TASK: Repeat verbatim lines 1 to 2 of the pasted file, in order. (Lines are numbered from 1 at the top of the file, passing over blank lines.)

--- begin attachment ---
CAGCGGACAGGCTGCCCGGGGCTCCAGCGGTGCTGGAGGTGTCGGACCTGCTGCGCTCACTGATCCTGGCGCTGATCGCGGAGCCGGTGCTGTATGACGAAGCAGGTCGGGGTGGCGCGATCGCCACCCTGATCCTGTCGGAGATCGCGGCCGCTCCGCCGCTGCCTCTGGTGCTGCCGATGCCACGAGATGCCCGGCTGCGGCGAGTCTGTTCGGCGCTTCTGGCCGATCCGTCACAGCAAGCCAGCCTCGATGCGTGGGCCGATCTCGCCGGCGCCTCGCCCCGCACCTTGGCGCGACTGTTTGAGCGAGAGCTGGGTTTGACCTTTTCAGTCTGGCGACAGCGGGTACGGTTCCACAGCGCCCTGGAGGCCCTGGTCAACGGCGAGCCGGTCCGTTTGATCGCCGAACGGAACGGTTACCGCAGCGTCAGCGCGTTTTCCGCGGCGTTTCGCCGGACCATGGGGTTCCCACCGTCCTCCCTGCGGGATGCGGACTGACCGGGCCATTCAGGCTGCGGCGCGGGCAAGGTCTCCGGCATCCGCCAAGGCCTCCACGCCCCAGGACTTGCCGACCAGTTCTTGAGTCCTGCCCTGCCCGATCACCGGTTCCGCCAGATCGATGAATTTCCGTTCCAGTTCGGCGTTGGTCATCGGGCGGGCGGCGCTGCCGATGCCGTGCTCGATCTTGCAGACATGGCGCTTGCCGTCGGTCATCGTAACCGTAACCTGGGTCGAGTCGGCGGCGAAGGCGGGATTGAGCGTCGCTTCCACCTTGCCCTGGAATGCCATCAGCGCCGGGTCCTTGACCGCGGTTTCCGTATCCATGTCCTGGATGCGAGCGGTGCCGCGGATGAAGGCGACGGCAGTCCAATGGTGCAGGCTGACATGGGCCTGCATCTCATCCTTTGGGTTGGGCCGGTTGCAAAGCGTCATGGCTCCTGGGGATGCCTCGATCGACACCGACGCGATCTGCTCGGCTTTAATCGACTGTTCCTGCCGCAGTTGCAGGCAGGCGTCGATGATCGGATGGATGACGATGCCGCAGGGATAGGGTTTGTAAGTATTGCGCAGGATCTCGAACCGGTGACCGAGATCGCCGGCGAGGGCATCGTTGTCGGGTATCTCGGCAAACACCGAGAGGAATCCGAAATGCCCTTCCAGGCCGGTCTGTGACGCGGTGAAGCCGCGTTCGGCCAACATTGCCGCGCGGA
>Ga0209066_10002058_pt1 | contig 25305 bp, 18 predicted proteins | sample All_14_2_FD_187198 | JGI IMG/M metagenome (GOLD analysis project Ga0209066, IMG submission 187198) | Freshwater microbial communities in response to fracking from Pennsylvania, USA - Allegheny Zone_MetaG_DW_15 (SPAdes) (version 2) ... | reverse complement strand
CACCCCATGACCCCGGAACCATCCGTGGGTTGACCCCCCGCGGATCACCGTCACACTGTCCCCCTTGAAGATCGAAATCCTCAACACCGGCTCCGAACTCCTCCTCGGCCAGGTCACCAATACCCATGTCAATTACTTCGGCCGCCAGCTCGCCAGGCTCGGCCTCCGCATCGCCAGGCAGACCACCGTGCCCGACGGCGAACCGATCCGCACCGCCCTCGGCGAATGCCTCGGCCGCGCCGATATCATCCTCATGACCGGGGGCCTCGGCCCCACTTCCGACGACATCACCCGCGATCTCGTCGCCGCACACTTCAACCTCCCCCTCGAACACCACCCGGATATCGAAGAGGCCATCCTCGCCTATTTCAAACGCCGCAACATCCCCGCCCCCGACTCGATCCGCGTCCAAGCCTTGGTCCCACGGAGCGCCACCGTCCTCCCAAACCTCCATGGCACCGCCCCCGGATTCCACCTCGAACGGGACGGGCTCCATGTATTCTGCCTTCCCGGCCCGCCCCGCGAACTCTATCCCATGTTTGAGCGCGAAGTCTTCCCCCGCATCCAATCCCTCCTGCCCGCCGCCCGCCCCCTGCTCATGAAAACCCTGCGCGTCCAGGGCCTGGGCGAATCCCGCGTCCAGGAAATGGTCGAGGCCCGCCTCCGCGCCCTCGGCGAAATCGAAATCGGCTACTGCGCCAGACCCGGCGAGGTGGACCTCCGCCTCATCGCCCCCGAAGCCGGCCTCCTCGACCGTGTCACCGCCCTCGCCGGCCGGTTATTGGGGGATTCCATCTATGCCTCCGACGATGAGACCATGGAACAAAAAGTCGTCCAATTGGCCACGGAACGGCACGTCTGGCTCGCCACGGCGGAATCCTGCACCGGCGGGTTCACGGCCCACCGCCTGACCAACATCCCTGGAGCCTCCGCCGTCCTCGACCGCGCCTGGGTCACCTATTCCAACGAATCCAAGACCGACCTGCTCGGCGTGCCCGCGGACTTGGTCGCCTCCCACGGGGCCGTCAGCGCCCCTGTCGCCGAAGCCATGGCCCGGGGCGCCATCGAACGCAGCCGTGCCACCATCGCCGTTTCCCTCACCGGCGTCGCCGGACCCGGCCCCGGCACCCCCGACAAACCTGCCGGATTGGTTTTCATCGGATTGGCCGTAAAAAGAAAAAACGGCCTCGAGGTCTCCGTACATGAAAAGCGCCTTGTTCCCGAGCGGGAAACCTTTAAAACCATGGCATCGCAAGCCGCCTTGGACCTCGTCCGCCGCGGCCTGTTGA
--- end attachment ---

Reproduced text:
CAGCGGACAGGCTGCCCGGGGCTCCAGCGGTGCTGGAGGTGTCGGACCTGCTGCGCTCACTGATCCTGGCGCTGATCGCGGAGCCGGTGCTGTATGACGAAGCAGGTCGGGGTGGCGCGATCGCCACCCTGATCCTGTCGGAGATCGCGGCCGCTCCGCCGCTGCCTCTGGTGCTGCCGATGCCACGAGATGCCCGGCTGCGGCGAGTCTGTTCGGCGCTTCTGGCCGATCCGTCACAGCAAGCCAGCCTCGATGCGTGGGCCGATCTCGCCGGCGCCTCGCCCCGCACCTTGGCGCGACTGTTTGAGCGAGAGCTGGGTTTGACCTTTTCAGTCTGGCGACAGCGGGTACGGTTCCACAGCGCCCTGGAGGCCCTGGTCAACGGCGAGCCGGTCCGTTTGATCGCCGAACGGAACGGTTACCGCAGCGTCAGCGCGTTTTCCGCGGCGTTTCGCCGGACCATGGGGTTCCCACCGTCCTCCCTGCGGGATGCGGACTGACCGGGCCATTCAGGCTGCGGCGCGGGCAAGGTCTCCGGCATCCGCCAAGGCCTCCACGCCCCAGGACTTGCCGACCAGTTCTTGAGTCCTGCCCTGCCCGATCACCGGTTCCGCCAGATCGATGAATTTCCGTTCCAGTTCGGCGTTGGTCATCGGGCGGGCGGCGCTGCCGATGCCGTGCTCGATCTTGCAGACATGGCGCTTGCCGTCGGTCATCGTAACCGTAACCTGGGTCGAGTCGGCGGCGAAGGCGGGATTGAGCGTCGCTTCCACCTTGCCCTGGAATGCCATCAGCGCCGGGTCCTTGACCGCGGTTTCCGTATCCATGTCCTGGATGCGAGCGGTGCCGCGGATGAAGGCGACGGCAGTCCAATGGTGCAGGCTGACATGGGCCTGCATCTCATCCTTTGGGTTGGGCCGGTTGCAAAGCGTCATGGCTCCTGGGGATGCCTCGATCGACACCGACGCGATCTGCTCGGCTTTAATCGACTGTTCCTGCCGCAGTTGCAGGCAGGCGTCGATGATCGGATGGATGACGATGCCGCAGGGATAGGGTTTGTAAGTATTGCGCAGGATCTCGAACCGGTGACCGAGATCGCCGGCGAGGGCATCGTTGTCGGGTATCTCGGCAAACACCGAGAGGAATCCGAAATGCCCTTCCAGGCCGGTCTGTGACGCGGTGAAGCCGCGTTCGGCCAACATTGCCGCGCGGA
>Ga0209066_10002058_pt1 | contig 25305 bp, 18 predicted proteins | sample All_14_2_FD_187198 | JGI IMG/M metagenome (GOLD analysis project Ga0209066, IMG submission 187198) | Freshwater microbial communities in response to fracking from Pennsylvania, USA - Allegheny Zone_MetaG_DW_15 (SPAdes) (version 2) ... | reverse complement strand